This is about as perfect a moment as you’ll find in any TV series anywhere. It’s great because epic space battles are cool. It’s great because actor Mira Furlan delivers a stirring performance and scathing monologue as the Minbari Ambassador Delenn. Most of all, however, it’s great because the show has taken the time to establish just how much it means for the Minbari to show up at this specific moment to help this specific man. 

Mira Furlan's Delenn arrives to rescue Babylon 5.

Sheridan isn’t just the commander of Babylon 5. He’s a veteran of the Earth-Minbari war and the man who destroyed one of the Minbari’s most famous warships. The show, prior to all of this, went through pains to set up just how much the Minbari hate him. Their willingness to defend Babylon 5 in his moment of greatest need is a testament to the relationship he’s built with them - and Delenn. 

Babylon 5 is littered with arcs and moments like this. It’s a show full of poignant character moments delivered by a top-notch cast of actors, many of whom are giving career-best performances.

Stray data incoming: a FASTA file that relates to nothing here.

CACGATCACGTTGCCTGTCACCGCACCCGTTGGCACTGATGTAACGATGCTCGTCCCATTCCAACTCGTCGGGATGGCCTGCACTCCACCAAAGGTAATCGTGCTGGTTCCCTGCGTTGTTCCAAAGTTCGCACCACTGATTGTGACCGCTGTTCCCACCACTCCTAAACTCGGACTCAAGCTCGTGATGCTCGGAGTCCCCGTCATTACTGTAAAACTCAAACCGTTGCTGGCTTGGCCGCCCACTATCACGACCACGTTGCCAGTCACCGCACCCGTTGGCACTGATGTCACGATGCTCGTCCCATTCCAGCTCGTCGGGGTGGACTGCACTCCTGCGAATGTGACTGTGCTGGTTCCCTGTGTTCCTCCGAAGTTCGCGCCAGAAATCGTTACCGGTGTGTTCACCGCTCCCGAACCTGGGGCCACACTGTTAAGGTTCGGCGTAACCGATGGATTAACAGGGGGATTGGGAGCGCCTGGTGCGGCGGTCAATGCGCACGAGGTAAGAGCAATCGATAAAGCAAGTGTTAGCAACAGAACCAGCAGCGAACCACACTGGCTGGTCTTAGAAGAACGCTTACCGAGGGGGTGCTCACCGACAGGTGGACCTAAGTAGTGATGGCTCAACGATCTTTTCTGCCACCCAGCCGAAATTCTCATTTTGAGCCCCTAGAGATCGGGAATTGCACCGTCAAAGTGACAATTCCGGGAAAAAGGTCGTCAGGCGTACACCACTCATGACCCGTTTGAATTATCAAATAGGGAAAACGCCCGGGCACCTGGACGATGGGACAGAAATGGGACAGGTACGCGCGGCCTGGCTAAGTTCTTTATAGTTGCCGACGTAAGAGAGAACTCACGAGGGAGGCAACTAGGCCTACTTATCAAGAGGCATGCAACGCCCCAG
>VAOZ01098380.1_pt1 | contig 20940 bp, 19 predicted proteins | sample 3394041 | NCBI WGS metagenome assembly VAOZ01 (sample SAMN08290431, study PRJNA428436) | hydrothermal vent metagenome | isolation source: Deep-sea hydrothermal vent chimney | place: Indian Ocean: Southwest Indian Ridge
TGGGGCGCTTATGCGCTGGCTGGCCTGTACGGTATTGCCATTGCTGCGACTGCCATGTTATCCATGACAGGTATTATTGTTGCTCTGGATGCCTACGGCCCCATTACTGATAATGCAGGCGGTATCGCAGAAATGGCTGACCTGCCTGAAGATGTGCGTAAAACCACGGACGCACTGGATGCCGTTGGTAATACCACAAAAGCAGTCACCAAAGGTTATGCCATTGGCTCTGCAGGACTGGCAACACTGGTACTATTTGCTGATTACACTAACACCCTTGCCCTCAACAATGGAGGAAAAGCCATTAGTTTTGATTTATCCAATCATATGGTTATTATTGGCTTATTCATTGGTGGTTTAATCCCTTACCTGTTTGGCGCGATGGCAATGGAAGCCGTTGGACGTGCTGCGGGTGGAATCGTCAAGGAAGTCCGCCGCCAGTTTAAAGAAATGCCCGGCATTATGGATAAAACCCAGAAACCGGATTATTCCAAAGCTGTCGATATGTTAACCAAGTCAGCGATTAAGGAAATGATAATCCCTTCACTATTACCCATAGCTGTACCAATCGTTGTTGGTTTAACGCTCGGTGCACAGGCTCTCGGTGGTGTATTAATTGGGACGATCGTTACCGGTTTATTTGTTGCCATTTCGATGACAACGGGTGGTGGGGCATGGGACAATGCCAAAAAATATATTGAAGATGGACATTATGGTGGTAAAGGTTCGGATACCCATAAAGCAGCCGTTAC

The world of Babylon 5 also just feels impressively real.

Don’t get me wrong. This is still a science fiction series through and through. There are spaceships and laser beams and alien races galore. It also has a streak of fantasy to it, drawing heavy inspiration from works like The Lord of the Rings

The characters, governments, and factions that inhabit the show, however, are realistically drawn and relatable. 

Babylon 5 doesn’t approach its story with a utopian view of humanity’s future, a la something like Star Trek. Humanity is still divided and flawed in Straczynski’s vision of the year 2257. Many of the issues its characters face are mirrored in our own world today. Anyone watching present-day American politics or who lived through the “alternative facts” landscape of the Trump era will find struggles they can empathize with in Babylon 5